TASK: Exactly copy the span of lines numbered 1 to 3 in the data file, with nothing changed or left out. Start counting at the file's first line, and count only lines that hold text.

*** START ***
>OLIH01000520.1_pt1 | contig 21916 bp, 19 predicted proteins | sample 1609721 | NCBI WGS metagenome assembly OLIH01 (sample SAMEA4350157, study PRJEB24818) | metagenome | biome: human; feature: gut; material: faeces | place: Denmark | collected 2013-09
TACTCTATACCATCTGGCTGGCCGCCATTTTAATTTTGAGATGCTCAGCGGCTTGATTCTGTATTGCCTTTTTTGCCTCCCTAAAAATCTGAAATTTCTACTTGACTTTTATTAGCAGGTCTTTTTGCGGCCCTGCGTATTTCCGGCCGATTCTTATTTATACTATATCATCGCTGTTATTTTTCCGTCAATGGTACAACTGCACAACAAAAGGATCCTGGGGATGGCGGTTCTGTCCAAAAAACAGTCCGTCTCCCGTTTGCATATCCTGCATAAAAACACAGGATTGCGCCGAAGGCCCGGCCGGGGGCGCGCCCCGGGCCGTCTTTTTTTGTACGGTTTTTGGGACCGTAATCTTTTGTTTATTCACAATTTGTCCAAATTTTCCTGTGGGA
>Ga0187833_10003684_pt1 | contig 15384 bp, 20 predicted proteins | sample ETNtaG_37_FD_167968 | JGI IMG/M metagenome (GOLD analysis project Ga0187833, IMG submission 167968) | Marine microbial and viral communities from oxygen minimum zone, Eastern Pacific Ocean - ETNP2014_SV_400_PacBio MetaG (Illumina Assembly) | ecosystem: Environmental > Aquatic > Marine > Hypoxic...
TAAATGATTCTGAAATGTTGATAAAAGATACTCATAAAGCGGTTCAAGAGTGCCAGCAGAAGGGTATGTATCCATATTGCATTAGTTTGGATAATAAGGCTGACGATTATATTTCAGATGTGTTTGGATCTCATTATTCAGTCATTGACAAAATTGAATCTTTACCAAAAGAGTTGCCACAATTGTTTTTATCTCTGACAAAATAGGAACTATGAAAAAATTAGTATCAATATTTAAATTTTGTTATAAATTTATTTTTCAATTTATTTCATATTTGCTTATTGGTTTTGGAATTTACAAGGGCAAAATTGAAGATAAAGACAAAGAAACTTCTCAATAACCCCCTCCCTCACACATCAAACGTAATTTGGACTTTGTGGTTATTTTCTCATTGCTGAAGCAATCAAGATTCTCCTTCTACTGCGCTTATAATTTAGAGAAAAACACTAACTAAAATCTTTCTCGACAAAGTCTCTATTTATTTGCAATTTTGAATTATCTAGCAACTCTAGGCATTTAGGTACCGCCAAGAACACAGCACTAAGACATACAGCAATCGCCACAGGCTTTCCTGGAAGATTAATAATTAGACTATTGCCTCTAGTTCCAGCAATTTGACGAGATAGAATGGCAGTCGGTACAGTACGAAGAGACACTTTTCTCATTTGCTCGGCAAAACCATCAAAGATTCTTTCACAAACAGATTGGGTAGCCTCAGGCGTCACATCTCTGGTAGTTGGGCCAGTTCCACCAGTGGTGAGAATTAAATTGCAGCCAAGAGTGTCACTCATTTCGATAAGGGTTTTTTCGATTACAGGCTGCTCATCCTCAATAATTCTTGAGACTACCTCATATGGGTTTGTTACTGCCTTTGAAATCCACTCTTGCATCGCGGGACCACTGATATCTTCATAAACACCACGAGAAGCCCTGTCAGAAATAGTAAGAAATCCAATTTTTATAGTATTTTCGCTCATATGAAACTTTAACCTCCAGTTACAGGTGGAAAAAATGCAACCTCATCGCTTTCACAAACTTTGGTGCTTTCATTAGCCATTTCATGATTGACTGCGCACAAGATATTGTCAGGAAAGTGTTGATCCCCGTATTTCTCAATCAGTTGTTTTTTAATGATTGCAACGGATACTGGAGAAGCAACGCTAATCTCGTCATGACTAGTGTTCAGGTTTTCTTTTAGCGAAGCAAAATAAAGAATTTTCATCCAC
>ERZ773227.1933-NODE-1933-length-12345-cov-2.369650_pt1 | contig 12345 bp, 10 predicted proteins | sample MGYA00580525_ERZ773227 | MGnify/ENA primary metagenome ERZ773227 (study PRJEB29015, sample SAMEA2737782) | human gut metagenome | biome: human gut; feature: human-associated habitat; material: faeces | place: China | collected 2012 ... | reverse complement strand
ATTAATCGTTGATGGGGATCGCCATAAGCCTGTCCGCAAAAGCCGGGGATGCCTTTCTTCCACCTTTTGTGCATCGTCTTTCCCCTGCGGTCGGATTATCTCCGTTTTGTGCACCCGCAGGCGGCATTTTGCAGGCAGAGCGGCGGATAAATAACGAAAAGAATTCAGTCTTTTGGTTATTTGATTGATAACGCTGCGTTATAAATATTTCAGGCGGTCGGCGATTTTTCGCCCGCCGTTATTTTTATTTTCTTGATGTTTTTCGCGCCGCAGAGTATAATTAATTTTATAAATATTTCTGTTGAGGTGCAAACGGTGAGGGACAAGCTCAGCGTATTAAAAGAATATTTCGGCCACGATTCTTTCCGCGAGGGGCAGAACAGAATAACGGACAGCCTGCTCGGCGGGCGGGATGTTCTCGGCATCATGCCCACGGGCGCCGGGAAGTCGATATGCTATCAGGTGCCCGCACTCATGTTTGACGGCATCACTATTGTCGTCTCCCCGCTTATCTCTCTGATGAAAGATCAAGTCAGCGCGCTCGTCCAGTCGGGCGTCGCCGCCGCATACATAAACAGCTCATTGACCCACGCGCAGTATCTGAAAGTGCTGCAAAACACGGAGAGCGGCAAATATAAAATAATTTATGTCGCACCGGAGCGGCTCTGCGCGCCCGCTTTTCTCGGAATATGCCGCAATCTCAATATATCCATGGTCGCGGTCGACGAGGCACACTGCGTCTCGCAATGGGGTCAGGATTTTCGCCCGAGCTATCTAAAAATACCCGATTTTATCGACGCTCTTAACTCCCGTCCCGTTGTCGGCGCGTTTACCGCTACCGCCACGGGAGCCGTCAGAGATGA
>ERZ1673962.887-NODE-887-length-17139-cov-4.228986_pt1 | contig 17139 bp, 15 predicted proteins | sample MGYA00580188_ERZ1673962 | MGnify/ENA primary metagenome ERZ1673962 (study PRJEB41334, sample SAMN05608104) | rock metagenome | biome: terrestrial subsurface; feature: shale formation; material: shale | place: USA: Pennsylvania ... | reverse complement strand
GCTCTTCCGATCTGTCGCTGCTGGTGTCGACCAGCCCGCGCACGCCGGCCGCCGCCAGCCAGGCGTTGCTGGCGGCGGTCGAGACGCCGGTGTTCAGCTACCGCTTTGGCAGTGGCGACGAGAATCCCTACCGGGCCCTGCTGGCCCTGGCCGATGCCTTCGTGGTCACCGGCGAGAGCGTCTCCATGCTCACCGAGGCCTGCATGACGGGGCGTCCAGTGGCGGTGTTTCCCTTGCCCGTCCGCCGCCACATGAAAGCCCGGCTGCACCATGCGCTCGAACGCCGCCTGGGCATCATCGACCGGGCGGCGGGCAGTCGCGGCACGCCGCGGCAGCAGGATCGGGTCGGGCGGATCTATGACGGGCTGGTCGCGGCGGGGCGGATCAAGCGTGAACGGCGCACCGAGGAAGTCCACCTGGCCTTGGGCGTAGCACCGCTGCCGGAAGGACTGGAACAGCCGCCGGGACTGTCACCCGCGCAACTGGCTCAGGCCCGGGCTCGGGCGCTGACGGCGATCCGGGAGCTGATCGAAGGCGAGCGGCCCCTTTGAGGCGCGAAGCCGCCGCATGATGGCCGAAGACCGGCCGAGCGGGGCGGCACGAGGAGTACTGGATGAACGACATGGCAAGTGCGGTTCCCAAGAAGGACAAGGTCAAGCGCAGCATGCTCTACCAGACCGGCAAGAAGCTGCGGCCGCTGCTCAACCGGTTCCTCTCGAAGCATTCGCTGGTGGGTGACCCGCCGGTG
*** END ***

>OLIH01000520.1_pt1 | contig 21916 bp, 19 predicted proteins | sample 1609721 | NCBI WGS metagenome assembly OLIH01 (sample SAMEA4350157, study PRJEB24818) | metagenome | biome: human; feature: gut; material: faeces | place: Denmark | collected 2013-09
TACTCTATACCATCTGGCTGGCCGCCATTTTAATTTTGAGATGCTCAGCGGCTTGATTCTGTATTGCCTTTTTTGCCTCCCTAAAAATCTGAAATTTCTACTTGACTTTTATTAGCAGGTCTTTTTGCGGCCCTGCGTATTTCCGGCCGATTCTTATTTATACTATATCATCGCTGTTATTTTTCCGTCAATGGTACAACTGCACAACAAAAGGATCCTGGGGATGGCGGTTCTGTCCAAAAAACAGTCCGTCTCCCGTTTGCATATCCTGCATAAAAACACAGGATTGCGCCGAAGGCCCGGCCGGGGGCGCGCCCCGGGCCGTCTTTTTTTGTACGGTTTTTGGGACCGTAATCTTTTGTTTATTCACAATTTGTCCAAATTTTCCTGTGGGA
>Ga0187833_10003684_pt1 | contig 15384 bp, 20 predicted proteins | sample ETNtaG_37_FD_167968 | JGI IMG/M metagenome (GOLD analysis project Ga0187833, IMG submission 167968) | Marine microbial and viral communities from oxygen minimum zone, Eastern Pacific Ocean - ETNP2014_SV_400_PacBio MetaG (Illumina Assembly) | ecosystem: Environmental > Aquatic > Marine > Hypoxic...